In this regard, the construction of local job market through improvement of the educational institutions to enhance the level of human capital stock, increasing efforts to create a safe and legal environment for business, and assembly of a complete upstream and downstream industry chain, which will fundamentally change the embarrassing situation of “hard labor, lack of talent, fear for infringement, less foreign aid”, will increase the chances of success for the regions that attract Taiwan investors.

In cross-strait industrial cooperation, the pattern of Taiwan investment in Mainland China has shown a certain degree of heterogeneity and spatial dependence that is not strong, yet is doubly affected by time and spatial effects. The national “ten two five” plan aimed to “strengthen and improve inter-regional cooperation mechanism, remove market barriers to promote factors mobility, and guide the orderly transfer of industry”, which emphasizes regional cooperation. Furthermore, the concept of coordinative development has become the primary regional guiding strategy in the current economic map of Mainland China. Therefore, this strategic thinking should be integrated into the pattern of Taiwan investment in the mainland, and focus should be placed on improving the quality of Taiwan investment, balancing the proportion of Taiwan-funded regions and emphasizing cooperation to avoid the competition and rent-seeking of different areas that attract Taiwan investment. This information will be important after the subsequent implementation of the cross-strait economic cooperation framework agreement (ECFA), which is also an important mechanism for promoting cross-strait industrial cooperation.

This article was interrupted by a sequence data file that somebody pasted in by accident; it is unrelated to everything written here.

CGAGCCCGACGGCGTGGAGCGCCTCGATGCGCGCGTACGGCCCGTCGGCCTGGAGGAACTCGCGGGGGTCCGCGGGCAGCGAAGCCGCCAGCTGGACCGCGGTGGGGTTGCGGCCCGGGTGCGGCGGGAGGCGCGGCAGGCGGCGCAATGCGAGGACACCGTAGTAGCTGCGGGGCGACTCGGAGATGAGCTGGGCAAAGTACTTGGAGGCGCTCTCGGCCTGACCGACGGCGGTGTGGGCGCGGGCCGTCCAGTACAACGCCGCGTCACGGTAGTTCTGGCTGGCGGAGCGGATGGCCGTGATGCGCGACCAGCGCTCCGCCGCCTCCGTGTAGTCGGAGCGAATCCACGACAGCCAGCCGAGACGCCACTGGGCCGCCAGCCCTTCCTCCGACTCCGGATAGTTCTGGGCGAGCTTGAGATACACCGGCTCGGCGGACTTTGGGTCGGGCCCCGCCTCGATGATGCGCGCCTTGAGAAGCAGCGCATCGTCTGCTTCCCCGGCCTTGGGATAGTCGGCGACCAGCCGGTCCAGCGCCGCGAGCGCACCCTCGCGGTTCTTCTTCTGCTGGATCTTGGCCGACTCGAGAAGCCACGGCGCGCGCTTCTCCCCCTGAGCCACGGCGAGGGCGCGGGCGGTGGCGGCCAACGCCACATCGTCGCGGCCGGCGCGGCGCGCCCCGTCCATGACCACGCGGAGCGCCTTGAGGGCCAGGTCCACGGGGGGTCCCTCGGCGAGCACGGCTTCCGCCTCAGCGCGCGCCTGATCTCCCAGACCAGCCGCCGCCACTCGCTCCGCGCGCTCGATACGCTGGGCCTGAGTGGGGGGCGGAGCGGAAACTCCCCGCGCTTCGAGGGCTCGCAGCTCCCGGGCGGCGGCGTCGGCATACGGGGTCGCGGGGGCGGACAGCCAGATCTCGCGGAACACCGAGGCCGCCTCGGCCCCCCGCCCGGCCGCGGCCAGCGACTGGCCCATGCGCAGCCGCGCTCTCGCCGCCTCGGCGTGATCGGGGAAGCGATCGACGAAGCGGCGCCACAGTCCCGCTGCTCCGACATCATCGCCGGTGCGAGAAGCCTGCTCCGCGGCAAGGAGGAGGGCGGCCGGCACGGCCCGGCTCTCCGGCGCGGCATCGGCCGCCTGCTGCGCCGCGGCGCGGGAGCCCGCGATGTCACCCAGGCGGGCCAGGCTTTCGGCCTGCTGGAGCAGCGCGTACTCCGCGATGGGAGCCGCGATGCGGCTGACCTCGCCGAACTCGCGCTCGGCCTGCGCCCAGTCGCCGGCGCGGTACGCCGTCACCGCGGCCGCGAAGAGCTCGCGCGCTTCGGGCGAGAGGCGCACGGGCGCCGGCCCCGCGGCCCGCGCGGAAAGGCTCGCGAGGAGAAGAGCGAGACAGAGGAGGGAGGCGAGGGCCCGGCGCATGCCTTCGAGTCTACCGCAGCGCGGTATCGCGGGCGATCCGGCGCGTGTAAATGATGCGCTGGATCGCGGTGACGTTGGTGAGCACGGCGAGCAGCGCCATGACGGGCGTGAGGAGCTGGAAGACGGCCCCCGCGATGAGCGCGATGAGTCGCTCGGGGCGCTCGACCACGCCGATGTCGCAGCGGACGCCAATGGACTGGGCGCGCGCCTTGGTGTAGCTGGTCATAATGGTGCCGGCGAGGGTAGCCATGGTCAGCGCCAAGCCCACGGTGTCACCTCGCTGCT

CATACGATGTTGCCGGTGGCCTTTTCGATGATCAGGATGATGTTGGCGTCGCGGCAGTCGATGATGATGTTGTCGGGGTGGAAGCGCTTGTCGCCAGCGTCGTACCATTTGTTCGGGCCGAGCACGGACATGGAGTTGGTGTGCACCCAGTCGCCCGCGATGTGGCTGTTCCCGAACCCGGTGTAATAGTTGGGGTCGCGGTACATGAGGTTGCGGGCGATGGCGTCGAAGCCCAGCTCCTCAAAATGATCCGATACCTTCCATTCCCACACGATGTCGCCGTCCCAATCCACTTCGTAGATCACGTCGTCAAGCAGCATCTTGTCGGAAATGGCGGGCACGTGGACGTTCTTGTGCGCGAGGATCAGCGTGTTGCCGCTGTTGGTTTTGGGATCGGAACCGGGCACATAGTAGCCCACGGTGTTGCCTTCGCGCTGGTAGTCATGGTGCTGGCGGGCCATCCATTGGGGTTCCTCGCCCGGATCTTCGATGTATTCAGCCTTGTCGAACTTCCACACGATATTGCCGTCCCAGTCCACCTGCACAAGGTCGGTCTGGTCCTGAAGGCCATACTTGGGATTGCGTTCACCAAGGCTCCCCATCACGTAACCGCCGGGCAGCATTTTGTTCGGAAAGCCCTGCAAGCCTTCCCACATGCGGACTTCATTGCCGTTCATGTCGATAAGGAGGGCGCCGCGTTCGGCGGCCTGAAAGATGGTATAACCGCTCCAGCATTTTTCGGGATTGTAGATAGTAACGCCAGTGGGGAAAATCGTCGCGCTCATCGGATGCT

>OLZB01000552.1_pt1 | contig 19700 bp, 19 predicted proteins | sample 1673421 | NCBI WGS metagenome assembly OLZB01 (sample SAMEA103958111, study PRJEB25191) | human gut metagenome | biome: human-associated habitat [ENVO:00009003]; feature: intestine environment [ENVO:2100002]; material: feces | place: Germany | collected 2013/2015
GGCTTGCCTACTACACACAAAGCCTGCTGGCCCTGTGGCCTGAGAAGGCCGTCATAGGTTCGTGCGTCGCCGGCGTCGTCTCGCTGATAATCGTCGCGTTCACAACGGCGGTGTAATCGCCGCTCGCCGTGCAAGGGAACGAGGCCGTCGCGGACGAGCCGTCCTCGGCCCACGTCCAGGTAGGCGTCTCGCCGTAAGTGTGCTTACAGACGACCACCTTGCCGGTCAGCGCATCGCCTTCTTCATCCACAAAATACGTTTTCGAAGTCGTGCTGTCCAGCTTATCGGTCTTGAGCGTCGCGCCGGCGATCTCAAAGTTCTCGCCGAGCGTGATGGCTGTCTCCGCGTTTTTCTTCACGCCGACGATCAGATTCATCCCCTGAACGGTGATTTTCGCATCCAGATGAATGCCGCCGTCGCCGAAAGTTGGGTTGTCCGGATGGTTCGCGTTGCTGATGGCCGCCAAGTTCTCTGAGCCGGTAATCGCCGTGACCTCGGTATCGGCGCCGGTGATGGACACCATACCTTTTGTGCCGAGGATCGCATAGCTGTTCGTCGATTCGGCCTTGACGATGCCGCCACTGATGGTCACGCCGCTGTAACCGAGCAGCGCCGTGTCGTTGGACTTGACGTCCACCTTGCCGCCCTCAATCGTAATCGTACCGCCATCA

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1Because the TEEMA report is published in August each year, the evaluation score includes both a comprehensive evaluation of the performance of the previous year and a current year forecast.